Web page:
The Breedlove family knows pain. They know their ugliness, too, and therefore they know loneliness, hardship, and misery. Their poverty envelops them in shame, forcing them to accept their defect. The Breedloves find the confinement of their poverty distressing, frustrating, and oftentimes infuriating. Thus, each Breedlove senses that he or she may never experience happiness.
In her novel The Bluest Eye, Toni Morrison depicts the piteous state of the Breedlove's rented storefront apartment; specifically, she describes their sofa as a "hated ... piece of furniture" which "produces a fretful malaise" and "limits the delight of things not related to it" (37). Furthermore, Morrison mentions how "the fabric had split straight across the back by the time [the couch] was delivered" and how the Breedloves still had "to pay $4.80 a month" for the sofa with the "gaping chasm" (36). The Breedlove family exists in a similar state. They detest, yet cannot escape from, their destitution, just as they cannot "take any joy in owning" the disfigured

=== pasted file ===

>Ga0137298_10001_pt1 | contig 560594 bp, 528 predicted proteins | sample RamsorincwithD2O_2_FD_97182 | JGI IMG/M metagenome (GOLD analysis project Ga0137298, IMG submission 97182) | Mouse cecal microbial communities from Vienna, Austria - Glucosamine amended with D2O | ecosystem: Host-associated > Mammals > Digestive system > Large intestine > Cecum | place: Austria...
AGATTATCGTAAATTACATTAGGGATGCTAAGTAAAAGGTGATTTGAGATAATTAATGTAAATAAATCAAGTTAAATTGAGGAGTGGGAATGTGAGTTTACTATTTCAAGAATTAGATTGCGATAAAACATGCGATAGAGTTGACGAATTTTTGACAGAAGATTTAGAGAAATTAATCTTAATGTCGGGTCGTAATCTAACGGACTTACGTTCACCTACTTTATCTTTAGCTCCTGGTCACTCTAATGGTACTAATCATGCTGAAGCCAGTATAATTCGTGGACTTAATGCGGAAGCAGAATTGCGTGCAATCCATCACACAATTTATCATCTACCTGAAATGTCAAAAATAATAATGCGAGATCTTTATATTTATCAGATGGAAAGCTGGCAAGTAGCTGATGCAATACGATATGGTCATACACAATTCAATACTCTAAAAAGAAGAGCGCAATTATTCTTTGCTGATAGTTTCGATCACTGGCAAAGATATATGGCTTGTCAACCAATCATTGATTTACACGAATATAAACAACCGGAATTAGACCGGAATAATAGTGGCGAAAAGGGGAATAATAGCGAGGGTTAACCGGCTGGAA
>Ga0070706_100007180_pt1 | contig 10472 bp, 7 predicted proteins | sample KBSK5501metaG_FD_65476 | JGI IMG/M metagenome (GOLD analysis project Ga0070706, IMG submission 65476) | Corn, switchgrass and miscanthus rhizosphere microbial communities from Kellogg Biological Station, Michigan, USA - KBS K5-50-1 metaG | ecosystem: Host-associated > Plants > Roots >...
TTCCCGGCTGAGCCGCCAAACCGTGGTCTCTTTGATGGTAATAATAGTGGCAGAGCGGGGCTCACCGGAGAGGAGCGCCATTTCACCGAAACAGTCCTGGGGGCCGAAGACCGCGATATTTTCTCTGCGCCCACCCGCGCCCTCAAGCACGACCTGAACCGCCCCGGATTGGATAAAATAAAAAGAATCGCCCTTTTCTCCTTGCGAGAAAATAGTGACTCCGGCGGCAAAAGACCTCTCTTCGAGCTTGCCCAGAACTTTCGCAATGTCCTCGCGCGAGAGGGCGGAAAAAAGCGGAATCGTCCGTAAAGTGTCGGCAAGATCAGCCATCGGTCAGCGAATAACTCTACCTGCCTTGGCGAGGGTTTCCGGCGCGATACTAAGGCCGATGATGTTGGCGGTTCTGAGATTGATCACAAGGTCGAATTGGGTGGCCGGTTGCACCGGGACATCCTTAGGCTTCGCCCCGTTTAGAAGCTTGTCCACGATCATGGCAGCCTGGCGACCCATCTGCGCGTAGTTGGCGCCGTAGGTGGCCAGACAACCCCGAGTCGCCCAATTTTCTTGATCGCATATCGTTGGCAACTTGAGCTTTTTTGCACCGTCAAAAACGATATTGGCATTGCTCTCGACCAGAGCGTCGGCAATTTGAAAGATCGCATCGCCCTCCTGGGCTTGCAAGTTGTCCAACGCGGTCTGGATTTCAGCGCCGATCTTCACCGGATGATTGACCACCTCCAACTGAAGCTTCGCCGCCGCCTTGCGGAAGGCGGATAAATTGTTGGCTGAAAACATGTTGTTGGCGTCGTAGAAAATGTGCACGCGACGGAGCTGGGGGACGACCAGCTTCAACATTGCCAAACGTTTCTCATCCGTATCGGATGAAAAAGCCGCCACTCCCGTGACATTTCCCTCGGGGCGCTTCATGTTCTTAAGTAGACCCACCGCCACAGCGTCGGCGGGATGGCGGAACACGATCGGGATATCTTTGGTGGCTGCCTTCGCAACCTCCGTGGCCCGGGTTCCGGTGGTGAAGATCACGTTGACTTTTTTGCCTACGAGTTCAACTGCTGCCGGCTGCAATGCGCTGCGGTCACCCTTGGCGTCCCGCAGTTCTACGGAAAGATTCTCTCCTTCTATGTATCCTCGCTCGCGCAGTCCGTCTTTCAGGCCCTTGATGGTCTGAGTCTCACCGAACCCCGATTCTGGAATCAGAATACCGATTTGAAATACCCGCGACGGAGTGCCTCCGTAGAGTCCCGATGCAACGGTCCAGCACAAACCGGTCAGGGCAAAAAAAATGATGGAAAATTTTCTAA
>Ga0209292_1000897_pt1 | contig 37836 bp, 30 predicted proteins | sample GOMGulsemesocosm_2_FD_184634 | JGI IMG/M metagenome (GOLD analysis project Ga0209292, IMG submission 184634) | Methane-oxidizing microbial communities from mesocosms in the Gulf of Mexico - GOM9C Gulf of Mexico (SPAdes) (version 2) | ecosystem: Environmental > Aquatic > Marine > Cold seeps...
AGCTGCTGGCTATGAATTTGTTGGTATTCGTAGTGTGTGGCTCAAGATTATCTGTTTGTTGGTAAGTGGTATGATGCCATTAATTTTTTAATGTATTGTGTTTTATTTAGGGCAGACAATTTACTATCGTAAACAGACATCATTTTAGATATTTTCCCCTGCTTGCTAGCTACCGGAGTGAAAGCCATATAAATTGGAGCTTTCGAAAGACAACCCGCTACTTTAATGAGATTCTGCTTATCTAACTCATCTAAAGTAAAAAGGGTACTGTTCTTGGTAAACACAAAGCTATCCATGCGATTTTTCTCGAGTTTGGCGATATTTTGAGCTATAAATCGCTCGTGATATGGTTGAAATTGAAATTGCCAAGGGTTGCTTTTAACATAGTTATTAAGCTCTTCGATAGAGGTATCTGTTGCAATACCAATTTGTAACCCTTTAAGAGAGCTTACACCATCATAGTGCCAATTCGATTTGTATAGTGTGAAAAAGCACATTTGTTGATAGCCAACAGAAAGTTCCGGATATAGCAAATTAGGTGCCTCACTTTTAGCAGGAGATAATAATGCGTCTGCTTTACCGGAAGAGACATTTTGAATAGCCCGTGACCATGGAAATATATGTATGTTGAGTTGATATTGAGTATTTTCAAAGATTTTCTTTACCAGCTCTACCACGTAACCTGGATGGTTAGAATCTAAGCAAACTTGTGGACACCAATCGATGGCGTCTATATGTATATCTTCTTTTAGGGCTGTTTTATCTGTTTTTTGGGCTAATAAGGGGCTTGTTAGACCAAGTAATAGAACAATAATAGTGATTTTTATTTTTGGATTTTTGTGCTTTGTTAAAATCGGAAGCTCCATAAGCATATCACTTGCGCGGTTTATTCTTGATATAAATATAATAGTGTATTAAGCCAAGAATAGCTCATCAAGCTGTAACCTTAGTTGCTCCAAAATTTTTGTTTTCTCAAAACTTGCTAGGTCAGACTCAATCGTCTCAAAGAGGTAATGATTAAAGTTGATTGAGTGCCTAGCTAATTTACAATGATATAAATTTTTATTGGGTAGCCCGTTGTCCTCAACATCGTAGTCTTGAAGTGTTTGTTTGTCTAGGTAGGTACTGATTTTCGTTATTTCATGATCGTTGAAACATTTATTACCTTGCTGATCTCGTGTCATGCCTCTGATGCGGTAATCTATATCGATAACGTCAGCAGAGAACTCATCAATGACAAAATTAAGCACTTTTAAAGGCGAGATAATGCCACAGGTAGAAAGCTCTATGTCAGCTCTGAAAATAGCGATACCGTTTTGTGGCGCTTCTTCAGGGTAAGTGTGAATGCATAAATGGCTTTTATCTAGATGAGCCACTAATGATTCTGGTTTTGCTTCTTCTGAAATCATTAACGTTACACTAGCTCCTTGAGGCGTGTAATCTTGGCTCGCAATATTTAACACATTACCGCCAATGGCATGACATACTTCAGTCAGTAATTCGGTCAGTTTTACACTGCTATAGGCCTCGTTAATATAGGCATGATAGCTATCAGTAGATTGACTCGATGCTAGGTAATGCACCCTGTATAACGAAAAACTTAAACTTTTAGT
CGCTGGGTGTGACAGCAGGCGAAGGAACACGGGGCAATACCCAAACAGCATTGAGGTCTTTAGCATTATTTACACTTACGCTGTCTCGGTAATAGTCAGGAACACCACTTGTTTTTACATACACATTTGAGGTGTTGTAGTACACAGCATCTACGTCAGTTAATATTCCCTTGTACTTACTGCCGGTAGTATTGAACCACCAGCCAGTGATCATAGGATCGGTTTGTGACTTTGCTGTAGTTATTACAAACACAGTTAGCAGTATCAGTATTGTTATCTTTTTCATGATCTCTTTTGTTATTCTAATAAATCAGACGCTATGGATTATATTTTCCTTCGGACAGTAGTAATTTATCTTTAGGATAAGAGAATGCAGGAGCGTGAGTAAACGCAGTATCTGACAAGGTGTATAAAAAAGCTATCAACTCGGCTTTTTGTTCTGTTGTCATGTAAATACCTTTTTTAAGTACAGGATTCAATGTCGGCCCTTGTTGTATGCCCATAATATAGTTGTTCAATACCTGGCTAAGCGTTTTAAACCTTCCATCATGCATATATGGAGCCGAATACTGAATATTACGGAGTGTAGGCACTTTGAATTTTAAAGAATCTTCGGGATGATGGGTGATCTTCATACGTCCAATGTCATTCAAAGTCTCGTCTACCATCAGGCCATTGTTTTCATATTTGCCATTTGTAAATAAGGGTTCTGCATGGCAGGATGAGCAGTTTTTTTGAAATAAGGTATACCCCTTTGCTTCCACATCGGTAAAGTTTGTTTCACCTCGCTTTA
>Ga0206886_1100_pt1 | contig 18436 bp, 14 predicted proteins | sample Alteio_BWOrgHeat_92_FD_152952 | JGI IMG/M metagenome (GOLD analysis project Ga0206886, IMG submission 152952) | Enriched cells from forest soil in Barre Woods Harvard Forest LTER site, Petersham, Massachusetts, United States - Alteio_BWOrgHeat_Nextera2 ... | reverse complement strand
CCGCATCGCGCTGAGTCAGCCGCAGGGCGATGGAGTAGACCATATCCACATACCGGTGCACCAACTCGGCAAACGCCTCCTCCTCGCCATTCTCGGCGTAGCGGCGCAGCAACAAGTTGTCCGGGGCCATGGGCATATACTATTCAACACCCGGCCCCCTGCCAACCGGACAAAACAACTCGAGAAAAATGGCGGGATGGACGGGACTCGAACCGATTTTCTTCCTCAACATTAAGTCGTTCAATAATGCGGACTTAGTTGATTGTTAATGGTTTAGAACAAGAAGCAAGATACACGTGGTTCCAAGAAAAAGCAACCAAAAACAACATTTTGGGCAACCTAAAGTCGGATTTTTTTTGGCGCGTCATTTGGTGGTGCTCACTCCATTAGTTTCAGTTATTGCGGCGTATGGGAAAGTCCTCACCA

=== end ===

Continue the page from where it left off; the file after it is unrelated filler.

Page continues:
This adversity creates unbearable friction within the Breedlove family. However, as Pauline, Cholly, Sammy, and Pecola Breedlove each attempt to find comfort and joy, they consequently enlarge the "gaping chasm" between themselves and the rest of society (37). Like
their sofa, despised, damaged, and split, the Breedlove family's self-hatred and perpetual suffering
rips their family apart and, ultimately, severs them from reality.
Similar to the hate the Breedloves exhibit toward their "tore couch," they also manifest an "exquisitely learned self-hatred (65)" toward their ugliness which also "produces a fretful malaise" (37). However, each family member reacts to his or her ugliness in different ways. Pauline blames her "feeling of separateness and unworthiness (111)" on her broken foot, analogous to the "gash" in the sofa's fabric which imposes a "joylessness st[ink]"...